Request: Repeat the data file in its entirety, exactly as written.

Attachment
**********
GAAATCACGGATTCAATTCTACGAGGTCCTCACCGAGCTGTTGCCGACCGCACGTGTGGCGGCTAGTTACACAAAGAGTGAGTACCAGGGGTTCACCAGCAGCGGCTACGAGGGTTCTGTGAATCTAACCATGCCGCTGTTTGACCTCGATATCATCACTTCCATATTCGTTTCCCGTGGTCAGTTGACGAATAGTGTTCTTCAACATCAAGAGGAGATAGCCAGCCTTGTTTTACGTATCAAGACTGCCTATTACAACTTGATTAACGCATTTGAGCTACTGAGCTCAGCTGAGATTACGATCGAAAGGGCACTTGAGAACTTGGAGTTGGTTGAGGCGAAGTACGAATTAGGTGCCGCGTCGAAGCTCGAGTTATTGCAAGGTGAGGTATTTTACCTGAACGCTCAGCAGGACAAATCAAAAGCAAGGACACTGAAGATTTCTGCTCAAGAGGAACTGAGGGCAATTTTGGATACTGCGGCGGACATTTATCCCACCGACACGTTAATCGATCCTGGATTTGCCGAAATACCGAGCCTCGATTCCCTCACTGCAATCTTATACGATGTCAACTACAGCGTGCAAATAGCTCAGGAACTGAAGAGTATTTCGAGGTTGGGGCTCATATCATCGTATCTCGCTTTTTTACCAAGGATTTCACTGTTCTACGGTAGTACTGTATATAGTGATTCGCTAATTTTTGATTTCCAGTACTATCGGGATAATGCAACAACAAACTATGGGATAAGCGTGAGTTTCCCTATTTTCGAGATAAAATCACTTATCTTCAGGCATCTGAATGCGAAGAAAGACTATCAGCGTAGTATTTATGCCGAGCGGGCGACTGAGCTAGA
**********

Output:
GAAATCACGGATTCAATTCTACGAGGTCCTCACCGAGCTGTTGCCGACCGCACGTGTGGCGGCTAGTTACACAAAGAGTGAGTACCAGGGGTTCACCAGCAGCGGCTACGAGGGTTCTGTGAATCTAACCATGCCGCTGTTTGACCTCGATATCATCACTTCCATATTCGTTTCCCGTGGTCAGTTGACGAATAGTGTTCTTCAACATCAAGAGGAGATAGCCAGCCTTGTTTTACGTATCAAGACTGCCTATTACAACTTGATTAACGCATTTGAGCTACTGAGCTCAGCTGAGATTACGATCGAAAGGGCACTTGAGAACTTGGAGTTGGTTGAGGCGAAGTACGAATTAGGTGCCGCGTCGAAGCTCGAGTTATTGCAAGGTGAGGTATTTTACCTGAACGCTCAGCAGGACAAATCAAAAGCAAGGACACTGAAGATTTCTGCTCAAGAGGAACTGAGGGCAATTTTGGATACTGCGGCGGACATTTATCCCACCGACACGTTAATCGATCCTGGATTTGCCGAAATACCGAGCCTCGATTCCCTCACTGCAATCTTATACGATGTCAACTACAGCGTGCAAATAGCTCAGGAACTGAAGAGTATTTCGAGGTTGGGGCTCATATCATCGTATCTCGCTTTTTTACCAAGGATTTCACTGTTCTACGGTAGTACTGTATATAGTGATTCGCTAATTTTTGATTTCCAGTACTATCGGGATAATGCAACAACAAACTATGGGATAAGCGTGAGTTTCCCTATTTTCGAGATAAAATCACTTATCTTCAGGCATCTGAATGCGAAGAAAGACTATCAGCGTAGTATTTATGCCGAGCGGGCGACTGAGCTAGA